The Dollar crawled back up in today’s session, strengthening against the EUR, GBP, JPY, AUD, NZD, CNY and the SGD.

Equity indexes generally opened in the green in Asia, with Singapore’s STI being one of the stronger performers today. European bourses however saw more muted gains (Italy, Spain and Portugal saw slight losses).

Just like the previous day, the consensus is increasingly noticing the divergence between the resilience of US equity indexes and the rest of the world (like EMs & European bourses). CNBC reported on it via a client note from JPMorgan:

19.pngJPMorgan thinks that the divergent trend will converge by end of the year:


If sentiment improves because of whatever (un)expected catalyst out there, this could materialise fairly quickly.

I’m also trying to find out if Sino-US trade tensions and the ‘trade war’ narrative is increasingly priced in. It’s really difficult to quantify the effects although what I’m more certain of at this juncture is the damage to business / consumer sentiment.

I see trade war concerns on:

  • Discussion topics from government civil services
  • Charities’ newsletters
  • Religious organisations’ notices
  • A topic of conversation among the layman on the street

Bloomberg has some interesting coverage on the situation recently, claiming that China has the leverage in the situation given the sizeable commercial interests that corporate America has in the Chinese market. Additionally, firms have already diversified their supply chain and have been shifting operations across Asia to lower-wage countries like those of Southeast Asia.

Combing through the numerous sell-side reports that have covered on the topic left me with the conclusion that many are just as clueless.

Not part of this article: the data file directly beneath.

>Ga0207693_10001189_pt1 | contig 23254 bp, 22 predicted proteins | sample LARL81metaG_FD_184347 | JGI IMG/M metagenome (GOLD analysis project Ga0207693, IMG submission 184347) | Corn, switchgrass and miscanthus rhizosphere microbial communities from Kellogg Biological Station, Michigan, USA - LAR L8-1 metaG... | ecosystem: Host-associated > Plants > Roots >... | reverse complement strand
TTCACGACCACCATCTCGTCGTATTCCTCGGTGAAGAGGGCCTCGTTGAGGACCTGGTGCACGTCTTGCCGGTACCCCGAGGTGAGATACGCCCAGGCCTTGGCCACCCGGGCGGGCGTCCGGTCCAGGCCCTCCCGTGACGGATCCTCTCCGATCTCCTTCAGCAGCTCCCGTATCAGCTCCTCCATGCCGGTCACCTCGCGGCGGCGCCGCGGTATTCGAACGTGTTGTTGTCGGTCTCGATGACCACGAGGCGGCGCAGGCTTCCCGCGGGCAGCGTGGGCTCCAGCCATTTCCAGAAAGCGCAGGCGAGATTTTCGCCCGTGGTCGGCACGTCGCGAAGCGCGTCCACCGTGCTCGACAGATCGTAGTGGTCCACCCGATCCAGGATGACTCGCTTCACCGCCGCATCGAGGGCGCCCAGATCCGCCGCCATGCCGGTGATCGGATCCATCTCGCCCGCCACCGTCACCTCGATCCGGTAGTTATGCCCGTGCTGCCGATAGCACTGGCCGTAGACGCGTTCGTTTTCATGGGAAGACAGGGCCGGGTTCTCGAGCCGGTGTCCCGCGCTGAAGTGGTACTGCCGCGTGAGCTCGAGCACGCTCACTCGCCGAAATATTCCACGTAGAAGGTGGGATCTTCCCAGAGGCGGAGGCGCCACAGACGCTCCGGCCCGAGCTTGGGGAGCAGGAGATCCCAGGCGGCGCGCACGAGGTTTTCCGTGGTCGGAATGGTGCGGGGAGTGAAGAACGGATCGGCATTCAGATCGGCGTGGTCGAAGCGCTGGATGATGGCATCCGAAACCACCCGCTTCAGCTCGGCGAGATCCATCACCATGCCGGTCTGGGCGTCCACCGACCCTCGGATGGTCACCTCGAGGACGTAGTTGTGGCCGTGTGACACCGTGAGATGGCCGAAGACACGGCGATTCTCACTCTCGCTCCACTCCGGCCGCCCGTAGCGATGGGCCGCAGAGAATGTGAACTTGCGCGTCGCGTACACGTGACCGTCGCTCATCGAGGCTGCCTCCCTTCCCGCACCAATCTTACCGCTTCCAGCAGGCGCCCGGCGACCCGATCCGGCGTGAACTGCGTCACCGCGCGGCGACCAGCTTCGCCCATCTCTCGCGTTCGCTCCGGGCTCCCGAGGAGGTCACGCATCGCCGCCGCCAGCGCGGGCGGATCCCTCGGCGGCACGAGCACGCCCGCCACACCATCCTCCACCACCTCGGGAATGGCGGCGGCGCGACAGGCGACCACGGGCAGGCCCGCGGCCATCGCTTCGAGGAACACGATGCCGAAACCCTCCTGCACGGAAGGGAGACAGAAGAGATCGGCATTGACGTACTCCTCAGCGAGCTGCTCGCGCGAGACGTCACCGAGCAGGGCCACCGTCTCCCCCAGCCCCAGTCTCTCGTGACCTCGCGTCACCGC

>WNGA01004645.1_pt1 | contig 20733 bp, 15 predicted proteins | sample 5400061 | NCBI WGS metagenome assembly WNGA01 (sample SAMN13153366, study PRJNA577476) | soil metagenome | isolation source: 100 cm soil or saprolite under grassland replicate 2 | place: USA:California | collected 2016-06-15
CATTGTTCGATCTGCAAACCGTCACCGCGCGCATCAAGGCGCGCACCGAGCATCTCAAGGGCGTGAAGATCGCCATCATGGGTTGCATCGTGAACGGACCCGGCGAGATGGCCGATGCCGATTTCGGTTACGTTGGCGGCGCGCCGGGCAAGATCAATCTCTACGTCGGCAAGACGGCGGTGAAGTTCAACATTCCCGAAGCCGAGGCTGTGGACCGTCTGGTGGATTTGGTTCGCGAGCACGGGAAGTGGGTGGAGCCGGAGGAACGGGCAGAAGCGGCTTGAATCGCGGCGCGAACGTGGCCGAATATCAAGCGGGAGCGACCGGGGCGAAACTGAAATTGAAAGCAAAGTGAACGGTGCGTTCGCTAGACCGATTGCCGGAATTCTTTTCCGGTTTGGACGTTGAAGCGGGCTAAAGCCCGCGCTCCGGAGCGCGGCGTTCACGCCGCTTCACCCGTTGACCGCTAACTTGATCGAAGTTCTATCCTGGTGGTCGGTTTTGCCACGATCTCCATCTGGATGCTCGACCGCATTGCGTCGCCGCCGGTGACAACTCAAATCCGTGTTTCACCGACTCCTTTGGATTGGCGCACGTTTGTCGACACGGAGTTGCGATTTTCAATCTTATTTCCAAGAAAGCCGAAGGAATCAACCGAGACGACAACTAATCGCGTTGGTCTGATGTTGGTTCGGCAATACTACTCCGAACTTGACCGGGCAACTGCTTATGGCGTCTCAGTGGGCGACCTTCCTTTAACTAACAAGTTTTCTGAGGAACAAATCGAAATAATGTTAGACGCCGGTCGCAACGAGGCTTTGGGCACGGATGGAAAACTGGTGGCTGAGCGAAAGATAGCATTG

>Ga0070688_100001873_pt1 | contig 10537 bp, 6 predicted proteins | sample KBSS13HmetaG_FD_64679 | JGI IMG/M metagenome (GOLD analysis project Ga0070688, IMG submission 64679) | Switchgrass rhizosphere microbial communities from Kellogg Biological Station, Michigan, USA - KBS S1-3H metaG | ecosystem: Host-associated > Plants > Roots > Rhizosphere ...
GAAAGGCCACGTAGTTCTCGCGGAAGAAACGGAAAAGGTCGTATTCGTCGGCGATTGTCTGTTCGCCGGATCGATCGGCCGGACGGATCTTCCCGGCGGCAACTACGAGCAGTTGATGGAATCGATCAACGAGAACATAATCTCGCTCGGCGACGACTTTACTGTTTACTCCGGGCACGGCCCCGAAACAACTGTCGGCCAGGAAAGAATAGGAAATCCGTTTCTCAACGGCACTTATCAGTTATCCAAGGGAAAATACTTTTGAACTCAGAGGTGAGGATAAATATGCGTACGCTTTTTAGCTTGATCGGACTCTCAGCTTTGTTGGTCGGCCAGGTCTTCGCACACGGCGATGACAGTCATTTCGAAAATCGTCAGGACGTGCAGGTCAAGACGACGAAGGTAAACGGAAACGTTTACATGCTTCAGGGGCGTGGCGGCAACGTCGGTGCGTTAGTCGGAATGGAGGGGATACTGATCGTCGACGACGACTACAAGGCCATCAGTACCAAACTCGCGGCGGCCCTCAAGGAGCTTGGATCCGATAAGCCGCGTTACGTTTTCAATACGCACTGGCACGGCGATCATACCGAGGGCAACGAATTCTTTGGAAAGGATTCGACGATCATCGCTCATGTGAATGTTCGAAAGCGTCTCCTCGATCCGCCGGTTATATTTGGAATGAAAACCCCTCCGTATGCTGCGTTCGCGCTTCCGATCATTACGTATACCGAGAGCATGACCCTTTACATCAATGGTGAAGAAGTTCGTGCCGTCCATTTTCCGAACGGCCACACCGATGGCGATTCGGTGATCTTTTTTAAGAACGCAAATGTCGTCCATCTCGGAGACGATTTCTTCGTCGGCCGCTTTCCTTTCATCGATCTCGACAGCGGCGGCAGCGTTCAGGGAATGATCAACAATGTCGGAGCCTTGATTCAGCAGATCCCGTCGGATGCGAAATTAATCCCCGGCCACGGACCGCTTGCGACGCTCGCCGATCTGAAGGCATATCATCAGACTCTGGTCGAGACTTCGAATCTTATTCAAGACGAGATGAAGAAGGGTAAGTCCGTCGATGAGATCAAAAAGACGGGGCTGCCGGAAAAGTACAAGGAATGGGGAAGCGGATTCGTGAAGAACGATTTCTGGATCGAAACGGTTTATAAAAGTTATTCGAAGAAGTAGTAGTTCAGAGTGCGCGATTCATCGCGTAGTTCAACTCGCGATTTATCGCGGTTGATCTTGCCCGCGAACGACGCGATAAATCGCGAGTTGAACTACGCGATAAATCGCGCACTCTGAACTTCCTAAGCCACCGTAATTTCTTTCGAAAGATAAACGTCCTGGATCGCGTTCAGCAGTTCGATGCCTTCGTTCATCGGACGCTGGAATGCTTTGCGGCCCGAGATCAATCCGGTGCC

À la Citi:



This puts the possibility of a settlement/resolution come Mid-Terms on a higher probability.

Oh, and the weekly price chart of Japan’s Nikkei 225 Index looks really interesting:



24 August 2018:

If financial markets are just one huge den where players from everywhere gather to seek their fortune, central bankers are the gamemasters.

Thus, it behooves the players to understand what these gamemasters are thinking. It behooves them to know what the gamemasters believe about the world, what models do they use and what cards they have and will use in order to govern the game.

Players who do that will improve their odds at their spins and tables. As active investors, it’s imperative to understand what the Fed is thinking at the moment.

Bloomberg has this to say today.


As I understood it, the article looks at how a similar analog (the late 90s) our current environment is in could be used to view how the Fed is thinking about policy-making. And the conclusion is that policy-makers should be aggressive if they are unsure about how the economy has changed structurally.

I quote:

“Stock’s 1998 paper is all about what central bankers should do in such a situation. He crunched the numbers on how various rate strategies perform when such things as the natural rate of unemployment — and the relationship between interest rates and unemployment — are unknown, possibly because they’ve changed over time.

“The results are surprising,” Stock wrote. “A monetary authority facing uncertainty about how the economy is evolving should be willing to pursue policies that are somewhat more aggressive” because such an approach “guards against the possibility that monetary policy is less effective” than a model without uncertainty would suggest.”


“On Thursday, just ahead of Powell’s speech, the Fed published a paper on the same topic, authored by top economists at the central bank. In it, the authors warned that even though there is uncertainty about estimates of the natural rate of unemployment, it’s still better to set rates based on those estimates than to just wait for inflation to show up.”

Jerome Powell’s Jackson Hole speech tonight may indicate if this is what the Fed is thinking…